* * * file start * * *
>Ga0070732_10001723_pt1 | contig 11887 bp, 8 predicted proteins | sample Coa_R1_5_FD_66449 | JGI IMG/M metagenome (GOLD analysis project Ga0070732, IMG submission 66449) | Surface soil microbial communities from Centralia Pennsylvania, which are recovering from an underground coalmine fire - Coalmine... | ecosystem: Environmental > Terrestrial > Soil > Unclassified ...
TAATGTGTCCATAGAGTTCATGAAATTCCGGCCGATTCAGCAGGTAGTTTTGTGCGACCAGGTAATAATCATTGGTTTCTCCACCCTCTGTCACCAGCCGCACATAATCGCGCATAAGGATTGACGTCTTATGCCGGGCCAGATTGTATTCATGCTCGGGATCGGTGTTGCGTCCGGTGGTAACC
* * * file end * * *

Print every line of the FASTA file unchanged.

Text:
>Ga0070732_10001723_pt1 | contig 11887 bp, 8 predicted proteins | sample Coa_R1_5_FD_66449 | JGI IMG/M metagenome (GOLD analysis project Ga0070732, IMG submission 66449) | Surface soil microbial communities from Centralia Pennsylvania, which are recovering from an underground coalmine fire - Coalmine... | ecosystem: Environmental > Terrestrial > Soil > Unclassified ...
TAATGTGTCCATAGAGTTCATGAAATTCCGGCCGATTCAGCAGGTAGTTTTGTGCGACCAGGTAATAATCATTGGTTTCTCCACCCTCTGTCACCAGCCGCACATAATCGCGCATAAGGATTGACGTCTTATGCCGGGCCAGATTGTATTCATGCTCGGGATCGGTGTTGCGTCCGGTGGTAACC